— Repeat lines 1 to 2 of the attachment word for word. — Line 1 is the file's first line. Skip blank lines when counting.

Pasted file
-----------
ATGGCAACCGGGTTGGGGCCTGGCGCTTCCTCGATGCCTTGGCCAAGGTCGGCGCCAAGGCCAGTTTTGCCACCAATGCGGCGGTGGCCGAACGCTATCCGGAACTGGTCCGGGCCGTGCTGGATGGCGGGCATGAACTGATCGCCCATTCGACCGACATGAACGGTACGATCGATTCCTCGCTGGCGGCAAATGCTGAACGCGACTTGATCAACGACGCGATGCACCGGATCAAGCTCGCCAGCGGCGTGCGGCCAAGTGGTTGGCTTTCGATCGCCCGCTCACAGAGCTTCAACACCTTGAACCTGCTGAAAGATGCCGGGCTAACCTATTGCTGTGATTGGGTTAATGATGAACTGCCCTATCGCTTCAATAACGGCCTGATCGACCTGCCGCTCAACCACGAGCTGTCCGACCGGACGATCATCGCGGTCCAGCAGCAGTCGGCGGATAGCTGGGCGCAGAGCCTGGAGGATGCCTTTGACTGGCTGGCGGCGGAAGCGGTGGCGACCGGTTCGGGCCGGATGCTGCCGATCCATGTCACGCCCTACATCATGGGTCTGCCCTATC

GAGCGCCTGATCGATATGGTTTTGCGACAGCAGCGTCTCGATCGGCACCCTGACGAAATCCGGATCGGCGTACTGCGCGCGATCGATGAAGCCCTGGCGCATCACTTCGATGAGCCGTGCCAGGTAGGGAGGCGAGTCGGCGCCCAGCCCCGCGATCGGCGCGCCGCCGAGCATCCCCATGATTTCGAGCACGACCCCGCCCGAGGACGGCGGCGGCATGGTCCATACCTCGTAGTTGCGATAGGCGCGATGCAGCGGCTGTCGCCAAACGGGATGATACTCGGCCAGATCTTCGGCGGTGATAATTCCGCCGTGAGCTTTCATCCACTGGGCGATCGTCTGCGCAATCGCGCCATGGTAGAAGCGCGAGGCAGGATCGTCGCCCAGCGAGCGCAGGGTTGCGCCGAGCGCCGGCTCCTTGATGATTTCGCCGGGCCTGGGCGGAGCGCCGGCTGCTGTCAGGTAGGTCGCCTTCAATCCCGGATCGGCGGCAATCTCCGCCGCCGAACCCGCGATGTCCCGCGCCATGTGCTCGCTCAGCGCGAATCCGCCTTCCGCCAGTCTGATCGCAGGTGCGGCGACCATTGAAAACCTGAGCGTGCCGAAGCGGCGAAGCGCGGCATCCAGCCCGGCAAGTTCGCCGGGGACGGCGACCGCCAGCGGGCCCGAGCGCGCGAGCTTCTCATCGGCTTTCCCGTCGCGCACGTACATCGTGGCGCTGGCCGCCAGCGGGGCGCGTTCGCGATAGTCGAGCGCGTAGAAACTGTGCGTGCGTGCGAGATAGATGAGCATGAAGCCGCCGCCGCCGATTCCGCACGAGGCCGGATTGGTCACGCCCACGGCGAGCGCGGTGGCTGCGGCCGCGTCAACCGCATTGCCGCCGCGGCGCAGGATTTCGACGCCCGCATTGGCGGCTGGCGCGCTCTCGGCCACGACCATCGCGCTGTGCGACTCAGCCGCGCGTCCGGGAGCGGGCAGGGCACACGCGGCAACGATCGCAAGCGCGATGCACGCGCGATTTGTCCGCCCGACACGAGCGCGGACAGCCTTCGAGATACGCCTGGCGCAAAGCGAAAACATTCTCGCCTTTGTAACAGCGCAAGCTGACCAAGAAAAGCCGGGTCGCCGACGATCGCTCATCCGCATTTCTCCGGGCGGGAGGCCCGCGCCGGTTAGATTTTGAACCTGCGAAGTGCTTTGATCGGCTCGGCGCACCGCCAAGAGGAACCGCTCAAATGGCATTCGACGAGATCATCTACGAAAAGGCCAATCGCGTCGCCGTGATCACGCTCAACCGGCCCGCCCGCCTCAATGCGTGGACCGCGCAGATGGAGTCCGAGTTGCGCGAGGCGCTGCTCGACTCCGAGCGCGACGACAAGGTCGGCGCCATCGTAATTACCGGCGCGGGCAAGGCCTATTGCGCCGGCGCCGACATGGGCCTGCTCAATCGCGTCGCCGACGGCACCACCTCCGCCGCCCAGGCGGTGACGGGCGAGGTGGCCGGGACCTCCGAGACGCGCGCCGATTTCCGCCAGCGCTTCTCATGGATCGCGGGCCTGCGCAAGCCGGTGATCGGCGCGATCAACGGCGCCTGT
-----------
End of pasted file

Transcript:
ATGGCAACCGGGTTGGGGCCTGGCGCTTCCTCGATGCCTTGGCCAAGGTCGGCGCCAAGGCCAGTTTTGCCACCAATGCGGCGGTGGCCGAACGCTATCCGGAACTGGTCCGGGCCGTGCTGGATGGCGGGCATGAACTGATCGCCCATTCGACCGACATGAACGGTACGATCGATTCCTCGCTGGCGGCAAATGCTGAACGCGACTTGATCAACGACGCGATGCACCGGATCAAGCTCGCCAGCGGCGTGCGGCCAAGTGGTTGGCTTTCGATCGCCCGCTCACAGAGCTTCAACACCTTGAACCTGCTGAAAGATGCCGGGCTAACCTATTGCTGTGATTGGGTTAATGATGAACTGCCCTATCGCTTCAATAACGGCCTGATCGACCTGCCGCTCAACCACGAGCTGTCCGACCGGACGATCATCGCGGTCCAGCAGCAGTCGGCGGATAGCTGGGCGCAGAGCCTGGAGGATGCCTTTGACTGGCTGGCGGCGGAAGCGGTGGCGACCGGTTCGGGCCGGATGCTGCCGATCCATGTCACGCCCTACATCATGGGTCTGCCCTATC

GAGCGCCTGATCGATATGGTTTTGCGACAGCAGCGTCTCGATCGGCACCCTGACGAAATCCGGATCGGCGTACTGCGCGCGATCGATGAAGCCCTGGCGCATCACTTCGATGAGCCGTGCCAGGTAGGGAGGCGAGTCGGCGCCCAGCCCCGCGATCGGCGCGCCGCCGAGCATCCCCATGATTTCGAGCACGACCCCGCCCGAGGACGGCGGCGGCATGGTCCATACCTCGTAGTTGCGATAGGCGCGATGCAGCGGCTGTCGCCAAACGGGATGATACTCGGCCAGATCTTCGGCGGTGATAATTCCGCCGTGAGCTTTCATCCACTGGGCGATCGTCTGCGCAATCGCGCCATGGTAGAAGCGCGAGGCAGGATCGTCGCCCAGCGAGCGCAGGGTTGCGCCGAGCGCCGGCTCCTTGATGATTTCGCCGGGCCTGGGCGGAGCGCCGGCTGCTGTCAGGTAGGTCGCCTTCAATCCCGGATCGGCGGCAATCTCCGCCGCCGAACCCGCGATGTCCCGCGCCATGTGCTCGCTCAGCGCGAATCCGCCTTCCGCCAGTCTGATCGCAGGTGCGGCGACCATTGAAAACCTGAGCGTGCCGAAGCGGCGAAGCGCGGCATCCAGCCCGGCAAGTTCGCCGGGGACGGCGACCGCCAGCGGGCCCGAGCGCGCGAGCTTCTCATCGGCTTTCCCGTCGCGCACGTACATCGTGGCGCTGGCCGCCAGCGGGGCGCGTTCGCGATAGTCGAGCGCGTAGAAACTGTGCGTGCGTGCGAGATAGATGAGCATGAAGCCGCCGCCGCCGATTCCGCACGAGGCCGGATTGGTCACGCCCACGGCGAGCGCGGTGGCTGCGGCCGCGTCAACCGCATTGCCGCCGCGGCGCAGGATTTCGACGCCCGCATTGGCGGCTGGCGCGCTCTCGGCCACGACCATCGCGCTGTGCGACTCAGCCGCGCGTCCGGGAGCGGGCAGGGCACACGCGGCAACGATCGCAAGCGCGATGCACGCGCGATTTGTCCGCCCGACACGAGCGCGGACAGCCTTCGAGATACGCCTGGCGCAAAGCGAAAACATTCTCGCCTTTGTAACAGCGCAAGCTGACCAAGAAAAGCCGGGTCGCCGACGATCGCTCATCCGCATTTCTCCGGGCGGGAGGCCCGCGCCGGTTAGATTTTGAACCTGCGAAGTGCTTTGATCGGCTCGGCGCACCGCCAAGAGGAACCGCTCAAATGGCATTCGACGAGATCATCTACGAAAAGGCCAATCGCGTCGCCGTGATCACGCTCAACCGGCCCGCCCGCCTCAATGCGTGGACCGCGCAGATGGAGTCCGAGTTGCGCGAGGCGCTGCTCGACTCCGAGCGCGACGACAAGGTCGGCGCCATCGTAATTACCGGCGCGGGCAAGGCCTATTGCGCCGGCGCCGACATGGGCCTGCTCAATCGCGTCGCCGACGGCACCACCTCCGCCGCCCAGGCGGTGACGGGCGAGGTGGCCGGGACCTCCGAGACGCGCGCCGATTTCCGCCAGCGCTTCTCATGGATCGCGGGCCTGCGCAAGCCGGTGATCGGCGCGATCAACGGCGCCTGT